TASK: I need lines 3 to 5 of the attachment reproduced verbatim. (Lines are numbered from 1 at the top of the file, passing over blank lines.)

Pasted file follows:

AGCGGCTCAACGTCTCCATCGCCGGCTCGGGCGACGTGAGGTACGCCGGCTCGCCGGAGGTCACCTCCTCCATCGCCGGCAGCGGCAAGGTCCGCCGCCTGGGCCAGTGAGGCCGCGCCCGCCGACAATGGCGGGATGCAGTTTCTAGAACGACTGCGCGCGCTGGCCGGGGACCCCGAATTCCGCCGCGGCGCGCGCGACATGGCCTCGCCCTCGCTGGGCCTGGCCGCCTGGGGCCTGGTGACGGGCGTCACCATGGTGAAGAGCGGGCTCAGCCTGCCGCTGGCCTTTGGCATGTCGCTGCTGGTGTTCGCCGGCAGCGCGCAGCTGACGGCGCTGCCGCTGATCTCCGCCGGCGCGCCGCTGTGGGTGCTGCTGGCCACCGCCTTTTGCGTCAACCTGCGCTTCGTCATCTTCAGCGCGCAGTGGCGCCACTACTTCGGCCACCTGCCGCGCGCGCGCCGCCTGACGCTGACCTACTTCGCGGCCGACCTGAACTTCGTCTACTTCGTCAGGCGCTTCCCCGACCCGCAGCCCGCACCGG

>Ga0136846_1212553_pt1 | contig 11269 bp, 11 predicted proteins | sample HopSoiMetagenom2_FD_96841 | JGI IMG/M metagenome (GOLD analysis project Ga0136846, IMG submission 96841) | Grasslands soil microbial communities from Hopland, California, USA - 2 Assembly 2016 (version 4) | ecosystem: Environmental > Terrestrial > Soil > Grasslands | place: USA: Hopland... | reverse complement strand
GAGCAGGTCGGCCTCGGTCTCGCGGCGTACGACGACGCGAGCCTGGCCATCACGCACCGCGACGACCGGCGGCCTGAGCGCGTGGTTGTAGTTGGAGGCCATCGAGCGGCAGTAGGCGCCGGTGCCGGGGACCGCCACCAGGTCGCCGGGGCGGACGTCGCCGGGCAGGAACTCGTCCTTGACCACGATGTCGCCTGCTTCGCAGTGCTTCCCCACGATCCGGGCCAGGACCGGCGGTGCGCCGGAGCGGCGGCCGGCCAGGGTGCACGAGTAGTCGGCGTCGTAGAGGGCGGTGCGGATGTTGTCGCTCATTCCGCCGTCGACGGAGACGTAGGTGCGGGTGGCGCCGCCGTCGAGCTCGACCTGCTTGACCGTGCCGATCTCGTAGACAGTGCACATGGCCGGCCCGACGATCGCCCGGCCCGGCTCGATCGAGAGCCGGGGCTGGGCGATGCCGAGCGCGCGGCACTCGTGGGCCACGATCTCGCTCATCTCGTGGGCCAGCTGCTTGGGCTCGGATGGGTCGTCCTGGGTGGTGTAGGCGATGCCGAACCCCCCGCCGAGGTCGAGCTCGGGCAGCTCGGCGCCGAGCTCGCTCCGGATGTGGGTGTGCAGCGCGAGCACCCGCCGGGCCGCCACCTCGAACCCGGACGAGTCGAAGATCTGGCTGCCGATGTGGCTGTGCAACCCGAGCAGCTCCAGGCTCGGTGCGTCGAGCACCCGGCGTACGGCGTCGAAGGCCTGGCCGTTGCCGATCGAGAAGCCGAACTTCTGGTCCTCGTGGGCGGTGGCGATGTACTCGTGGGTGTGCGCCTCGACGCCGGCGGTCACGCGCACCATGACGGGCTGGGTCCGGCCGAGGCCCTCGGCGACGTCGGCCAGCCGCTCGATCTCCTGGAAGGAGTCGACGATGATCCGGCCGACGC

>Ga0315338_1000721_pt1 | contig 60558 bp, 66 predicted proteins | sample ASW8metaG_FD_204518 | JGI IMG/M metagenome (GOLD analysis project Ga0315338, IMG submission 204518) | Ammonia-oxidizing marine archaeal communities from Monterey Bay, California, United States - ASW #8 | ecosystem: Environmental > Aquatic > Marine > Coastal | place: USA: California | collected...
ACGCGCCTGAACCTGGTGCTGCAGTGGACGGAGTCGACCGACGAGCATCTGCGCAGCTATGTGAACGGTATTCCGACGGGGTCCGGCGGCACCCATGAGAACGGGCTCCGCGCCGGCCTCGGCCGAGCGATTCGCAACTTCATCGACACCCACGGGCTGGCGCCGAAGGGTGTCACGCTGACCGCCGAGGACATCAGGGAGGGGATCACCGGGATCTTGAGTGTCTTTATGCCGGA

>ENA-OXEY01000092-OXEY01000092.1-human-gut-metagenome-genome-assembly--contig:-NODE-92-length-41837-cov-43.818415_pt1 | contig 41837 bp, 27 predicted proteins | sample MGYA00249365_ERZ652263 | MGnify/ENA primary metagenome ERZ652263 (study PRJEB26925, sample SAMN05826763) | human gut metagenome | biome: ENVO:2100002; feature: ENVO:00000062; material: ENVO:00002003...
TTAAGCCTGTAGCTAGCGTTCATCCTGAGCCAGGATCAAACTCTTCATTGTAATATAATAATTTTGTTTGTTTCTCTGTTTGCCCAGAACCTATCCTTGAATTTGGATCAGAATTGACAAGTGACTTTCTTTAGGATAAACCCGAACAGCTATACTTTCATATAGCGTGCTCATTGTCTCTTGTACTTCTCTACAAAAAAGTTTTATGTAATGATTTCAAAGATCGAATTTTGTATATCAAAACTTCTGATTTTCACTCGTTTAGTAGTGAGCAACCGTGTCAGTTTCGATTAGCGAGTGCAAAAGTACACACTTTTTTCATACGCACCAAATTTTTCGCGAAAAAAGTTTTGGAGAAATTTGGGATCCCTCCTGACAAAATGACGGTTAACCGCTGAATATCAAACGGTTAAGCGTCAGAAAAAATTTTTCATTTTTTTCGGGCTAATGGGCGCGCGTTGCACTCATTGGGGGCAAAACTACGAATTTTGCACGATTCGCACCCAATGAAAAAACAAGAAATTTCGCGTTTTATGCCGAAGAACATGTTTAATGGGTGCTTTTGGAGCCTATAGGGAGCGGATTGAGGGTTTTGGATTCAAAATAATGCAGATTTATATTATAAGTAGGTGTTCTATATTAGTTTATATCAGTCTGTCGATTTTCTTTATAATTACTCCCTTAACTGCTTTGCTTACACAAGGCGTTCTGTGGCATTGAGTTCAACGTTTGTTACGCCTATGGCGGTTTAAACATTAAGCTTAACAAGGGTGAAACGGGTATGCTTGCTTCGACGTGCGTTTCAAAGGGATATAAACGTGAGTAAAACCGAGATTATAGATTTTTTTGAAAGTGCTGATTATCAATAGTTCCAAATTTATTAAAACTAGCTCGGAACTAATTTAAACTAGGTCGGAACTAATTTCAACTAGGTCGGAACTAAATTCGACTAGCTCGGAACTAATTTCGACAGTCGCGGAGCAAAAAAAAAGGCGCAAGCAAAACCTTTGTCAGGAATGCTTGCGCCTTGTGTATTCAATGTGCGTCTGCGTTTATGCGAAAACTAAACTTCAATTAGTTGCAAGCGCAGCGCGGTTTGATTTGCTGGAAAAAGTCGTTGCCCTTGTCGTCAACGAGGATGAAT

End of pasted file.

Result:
GAGCAGGTCGGCCTCGGTCTCGCGGCGTACGACGACGCGAGCCTGGCCATCACGCACCGCGACGACCGGCGGCCTGAGCGCGTGGTTGTAGTTGGAGGCCATCGAGCGGCAGTAGGCGCCGGTGCCGGGGACCGCCACCAGGTCGCCGGGGCGGACGTCGCCGGGCAGGAACTCGTCCTTGACCACGATGTCGCCTGCTTCGCAGTGCTTCCCCACGATCCGGGCCAGGACCGGCGGTGCGCCGGAGCGGCGGCCGGCCAGGGTGCACGAGTAGTCGGCGTCGTAGAGGGCGGTGCGGATGTTGTCGCTCATTCCGCCGTCGACGGAGACGTAGGTGCGGGTGGCGCCGCCGTCGAGCTCGACCTGCTTGACCGTGCCGATCTCGTAGACAGTGCACATGGCCGGCCCGACGATCGCCCGGCCCGGCTCGATCGAGAGCCGGGGCTGGGCGATGCCGAGCGCGCGGCACTCGTGGGCCACGATCTCGCTCATCTCGTGGGCCAGCTGCTTGGGCTCGGATGGGTCGTCCTGGGTGGTGTAGGCGATGCCGAACCCCCCGCCGAGGTCGAGCTCGGGCAGCTCGGCGCCGAGCTCGCTCCGGATGTGGGTGTGCAGCGCGAGCACCCGCCGGGCCGCCACCTCGAACCCGGACGAGTCGAAGATCTGGCTGCCGATGTGGCTGTGCAACCCGAGCAGCTCCAGGCTCGGTGCGTCGAGCACCCGGCGTACGGCGTCGAAGGCCTGGCCGTTGCCGATCGAGAAGCCGAACTTCTGGTCCTCGTGGGCGGTGGCGATGTACTCGTGGGTGTGCGCCTCGACGCCGGCGGTCACGCGCACCATGACGGGCTGGGTCCGGCCGAGGCCCTCGGCGACGTCGGCCAGCCGCTCGATCTCCTGGAAGGAGTCGACGATGATCCGGCCGACGC

>Ga0315338_1000721_pt1 | contig 60558 bp, 66 predicted proteins | sample ASW8metaG_FD_204518 | JGI IMG/M metagenome (GOLD analysis project Ga0315338, IMG submission 204518) | Ammonia-oxidizing marine archaeal communities from Monterey Bay, California, United States - ASW #8 | ecosystem: Environmental > Aquatic > Marine > Coastal | place: USA: California | collected...
ACGCGCCTGAACCTGGTGCTGCAGTGGACGGAGTCGACCGACGAGCATCTGCGCAGCTATGTGAACGGTATTCCGACGGGGTCCGGCGGCACCCATGAGAACGGGCTCCGCGCCGGCCTCGGCCGAGCGATTCGCAACTTCATCGACACCCACGGGCTGGCGCCGAAGGGTGTCACGCTGACCGCCGAGGACATCAGGGAGGGGATCACCGGGATCTTGAGTGTCTTTATGCCGGA